For nearly 15 years, Lisa Robinson has had her hand in the development and trajectory of the San Lorenzo Valley Museum.
With two locations—one in Boulder Creek and the other in Felton—Robinson oversees both venues and works closely with her staff to arrange exhibits, write grant requests and provide educational nourishment to students from all over Santa Cruz County.
Now, Robinson’s role as SLV Museum Board President is evolving again, and she’s looking toward the future.
Enter “Museum From Home,” the answer to Covid-induced reductions in in-person visits. In addition to a Facebook page (facebook.com/slvmuseum), website (slvmuseum.org) and YouTube channel (@sanlorenzovalleymuseum4884), Robinson is taking the museum online with a fresh look at exhibits, documents and art that helped to shape the heritage of the San Lorenzo Valley.
“Covid pushed us to make this change because we needed to stay connected with our community. We have been operating on multiple platforms, but it made much more sense for our efforts to coalesce around a single medium,” Robinson said. “Our partnership with Google Arts & Culture allowed us to bring our collections online, so Museum From Home will be the one place that online visitors can go to view and enjoy our work.”
Some of the archives of the museum can be fairly unwieldy, so using Amazon’s S3 platform allows museum staff to have troves of old documents scanned for digital viewing. One such example is the newsletter/newspaper created exclusively by students from the long-closed Boulder Creek High School (BCHS).
After the Mountain Echo was disbanded (the publication ran aground in 1918), students from BCHS banded together to create a newsletter for the community. They managed to get hold of a printing press, named their newest publication “Community,” and starting in 1922, had terrific success with the distribution of the paper.
Currently, SLV Museum has about 50 copies of the publication in its archives.
“We were fortunate to get a grant from the California State Library called ‘California Revealed’ to have those items professionally scanned and placed online,” Robinson said.
Documents like those, says Robinson, are the types of historical finds that she wants to see made available in the Museum From Home platform.
“Items like these are so important. If you look at the weekly publication of ‘Community,’ it really paints a picture of what life was like in Boulder Creek in the early 1920s,” Robinson said.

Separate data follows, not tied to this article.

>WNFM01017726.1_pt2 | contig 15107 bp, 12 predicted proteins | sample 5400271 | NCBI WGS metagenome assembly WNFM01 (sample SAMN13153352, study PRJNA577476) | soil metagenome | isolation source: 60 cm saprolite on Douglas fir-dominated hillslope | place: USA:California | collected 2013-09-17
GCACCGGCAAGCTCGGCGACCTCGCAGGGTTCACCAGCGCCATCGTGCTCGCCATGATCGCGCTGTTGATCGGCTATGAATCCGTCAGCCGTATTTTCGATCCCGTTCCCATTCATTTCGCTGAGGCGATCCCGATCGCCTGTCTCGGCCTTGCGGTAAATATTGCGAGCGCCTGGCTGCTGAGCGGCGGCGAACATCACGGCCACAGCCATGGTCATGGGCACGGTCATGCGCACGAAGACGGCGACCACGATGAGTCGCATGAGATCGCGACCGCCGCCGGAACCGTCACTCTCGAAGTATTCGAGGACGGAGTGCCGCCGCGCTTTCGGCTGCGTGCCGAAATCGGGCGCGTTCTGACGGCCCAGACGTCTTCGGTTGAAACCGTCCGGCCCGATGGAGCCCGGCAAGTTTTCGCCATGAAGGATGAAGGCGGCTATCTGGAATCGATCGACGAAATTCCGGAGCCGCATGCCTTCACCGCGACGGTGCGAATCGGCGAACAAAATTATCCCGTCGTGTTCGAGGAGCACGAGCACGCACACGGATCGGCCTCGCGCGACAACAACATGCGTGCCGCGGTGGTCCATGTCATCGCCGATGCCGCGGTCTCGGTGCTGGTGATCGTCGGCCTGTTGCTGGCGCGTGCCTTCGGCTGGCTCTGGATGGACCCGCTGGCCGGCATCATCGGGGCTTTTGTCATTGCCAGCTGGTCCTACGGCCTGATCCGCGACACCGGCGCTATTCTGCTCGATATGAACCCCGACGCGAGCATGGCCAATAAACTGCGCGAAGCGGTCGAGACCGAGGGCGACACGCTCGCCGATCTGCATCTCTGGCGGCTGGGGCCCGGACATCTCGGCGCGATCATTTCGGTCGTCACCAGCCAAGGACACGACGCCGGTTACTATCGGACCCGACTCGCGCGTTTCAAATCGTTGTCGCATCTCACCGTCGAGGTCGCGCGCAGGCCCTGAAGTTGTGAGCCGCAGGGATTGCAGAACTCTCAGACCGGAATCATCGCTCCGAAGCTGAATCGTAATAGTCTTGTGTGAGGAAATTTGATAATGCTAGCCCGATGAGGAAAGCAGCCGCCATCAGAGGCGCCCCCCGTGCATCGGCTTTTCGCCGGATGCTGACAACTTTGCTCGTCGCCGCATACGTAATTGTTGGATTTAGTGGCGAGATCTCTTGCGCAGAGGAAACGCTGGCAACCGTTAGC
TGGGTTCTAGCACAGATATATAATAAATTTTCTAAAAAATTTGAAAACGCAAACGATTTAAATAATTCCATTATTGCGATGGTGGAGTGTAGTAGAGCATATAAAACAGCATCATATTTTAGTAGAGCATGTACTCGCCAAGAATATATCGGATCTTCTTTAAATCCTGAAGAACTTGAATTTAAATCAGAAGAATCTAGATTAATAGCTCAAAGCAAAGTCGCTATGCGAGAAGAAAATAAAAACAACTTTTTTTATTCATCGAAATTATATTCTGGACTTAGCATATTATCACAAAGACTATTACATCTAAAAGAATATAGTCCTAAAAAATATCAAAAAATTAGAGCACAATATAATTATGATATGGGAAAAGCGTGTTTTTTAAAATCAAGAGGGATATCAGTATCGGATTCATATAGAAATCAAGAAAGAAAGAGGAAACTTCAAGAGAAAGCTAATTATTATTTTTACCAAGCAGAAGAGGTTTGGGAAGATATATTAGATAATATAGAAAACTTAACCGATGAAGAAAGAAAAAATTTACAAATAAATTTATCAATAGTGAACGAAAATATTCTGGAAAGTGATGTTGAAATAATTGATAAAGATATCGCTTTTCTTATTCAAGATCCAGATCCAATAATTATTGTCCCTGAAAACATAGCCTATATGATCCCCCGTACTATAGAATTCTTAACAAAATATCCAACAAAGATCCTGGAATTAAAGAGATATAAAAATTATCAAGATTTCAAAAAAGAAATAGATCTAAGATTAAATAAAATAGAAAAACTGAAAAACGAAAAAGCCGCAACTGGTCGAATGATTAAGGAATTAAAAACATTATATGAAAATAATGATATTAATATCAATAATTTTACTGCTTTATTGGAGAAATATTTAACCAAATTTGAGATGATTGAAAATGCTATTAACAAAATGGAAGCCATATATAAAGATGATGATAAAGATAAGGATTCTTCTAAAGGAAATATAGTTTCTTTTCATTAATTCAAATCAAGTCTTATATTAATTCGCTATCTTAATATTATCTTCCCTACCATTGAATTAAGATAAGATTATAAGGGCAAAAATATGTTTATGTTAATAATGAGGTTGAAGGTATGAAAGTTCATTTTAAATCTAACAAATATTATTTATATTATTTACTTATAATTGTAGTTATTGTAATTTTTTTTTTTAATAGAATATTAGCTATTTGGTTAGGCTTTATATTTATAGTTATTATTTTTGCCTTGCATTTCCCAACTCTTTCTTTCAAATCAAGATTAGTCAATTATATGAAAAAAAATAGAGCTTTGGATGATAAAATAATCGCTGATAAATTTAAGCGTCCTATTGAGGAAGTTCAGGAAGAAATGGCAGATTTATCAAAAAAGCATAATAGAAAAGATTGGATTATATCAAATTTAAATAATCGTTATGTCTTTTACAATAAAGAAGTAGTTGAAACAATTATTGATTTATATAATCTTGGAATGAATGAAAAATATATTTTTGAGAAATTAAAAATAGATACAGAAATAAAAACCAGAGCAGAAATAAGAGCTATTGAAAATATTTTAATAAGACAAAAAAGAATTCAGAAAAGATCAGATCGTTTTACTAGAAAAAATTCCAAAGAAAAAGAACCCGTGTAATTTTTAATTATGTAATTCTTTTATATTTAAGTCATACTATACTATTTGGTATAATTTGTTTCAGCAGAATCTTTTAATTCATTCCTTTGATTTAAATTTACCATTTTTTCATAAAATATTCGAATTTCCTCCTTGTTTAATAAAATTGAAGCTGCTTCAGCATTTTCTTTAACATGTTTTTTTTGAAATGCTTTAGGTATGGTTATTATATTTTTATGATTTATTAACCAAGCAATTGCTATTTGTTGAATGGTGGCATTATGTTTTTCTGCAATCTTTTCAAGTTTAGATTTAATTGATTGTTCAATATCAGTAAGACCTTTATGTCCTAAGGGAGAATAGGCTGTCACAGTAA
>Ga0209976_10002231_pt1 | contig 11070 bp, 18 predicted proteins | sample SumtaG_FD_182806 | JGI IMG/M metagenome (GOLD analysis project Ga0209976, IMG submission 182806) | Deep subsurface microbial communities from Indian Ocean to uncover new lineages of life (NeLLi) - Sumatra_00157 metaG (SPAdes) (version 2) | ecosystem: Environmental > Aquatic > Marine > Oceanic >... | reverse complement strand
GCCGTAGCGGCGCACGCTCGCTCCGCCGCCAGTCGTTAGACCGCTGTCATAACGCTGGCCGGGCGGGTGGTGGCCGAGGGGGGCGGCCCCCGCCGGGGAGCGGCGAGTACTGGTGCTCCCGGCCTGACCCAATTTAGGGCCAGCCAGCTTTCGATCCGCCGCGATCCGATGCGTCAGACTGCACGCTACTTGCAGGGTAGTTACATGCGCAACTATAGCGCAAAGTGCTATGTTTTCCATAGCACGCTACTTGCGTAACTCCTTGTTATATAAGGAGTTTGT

There was no other paper covering the area then, so the paper was a valuable asset to residents. In addition, Robinson said that the student writers were not only reflecting on local news, but national happenings as well.
“You get a high school student’s perspective on national events, which is different than other publications,” she said.
Robinson added that some of the more popular exhibits, such as “Birth Happens,” will be made available in multiple ways online. For instance, the “Birth Happens” exhibit featured not only artifacts from the history of midwifery in Santa Cruz County, but also oral histories, captured as audio and video recordings, telling the stories of midwives and doulas who have worked locally.
“The museum produced the exhibition; we could take those assets and just produce an online exhibit, but really what we want to do is align with the principals of ‘Birth Happens’ to ensure that the material is handled with respect towards everyone involved,” she said.
Robinson is quick to celebrate one of the results of the exhibit that was on display in the fall of 2021. One of the “Birth Happens” team members is working with Cabrillo College, and thanks to her efforts, there will be a doula program at Cabrillo.
Robinson said that the college will focus on training doulas for the new initiative that will allow anyone receiving Medi-Cal to be eligible for a doula. (The California Department of Health Care Services added doula support to its roster of benefits on Jan. 1 of this year.)
Overall, Robinson is thrilled with the direction the museum is heading, although there has been a slight bump in the road. Nicole Berridge had been the Executive Director of the Museum since April 2019, but the CZU Fire impacted her area’s water system, and Berridge needed to focus on ways to protect the fragile ecosystem in her community.
While the Director’s position at the Museum has been open for some time, Robinson said they’re getting very close to making an offer to a new candidate, and are hopeful that they can announce the Museum’s new steward by the end of January.
In the interim, Robinson invites locals to learn more about what the museum has to offer.
“Allowing for online visitors will open up our Museum to a very broad audience, but will also help to serve our local community,” Robinson said. She points to mid-January as reference. “We’re supposed to have several classes from local schools come visit us next week, but the weather may be a deterrent. In that case, it’s helpful to have an online platform where students can still learn about the San Lorenzo Valley’s history,” she added.
Ultimately, Robinson is grateful for the local support of the Museum, but reminds readers that they operate entirely on the generosity of the community and the grants they secure for special projects.
“It would be great to be able to grow, and to have more staff. I look at other organizations, like the Museum of Natural History, and that’s my goal—have more paid staff to put the professionalism in place to operate and expand our school program,” she said. “We always welcome the community’s support in the operation of our programs.”
For more information on how to get involved with SLV Museum, visit slvmuseum.org.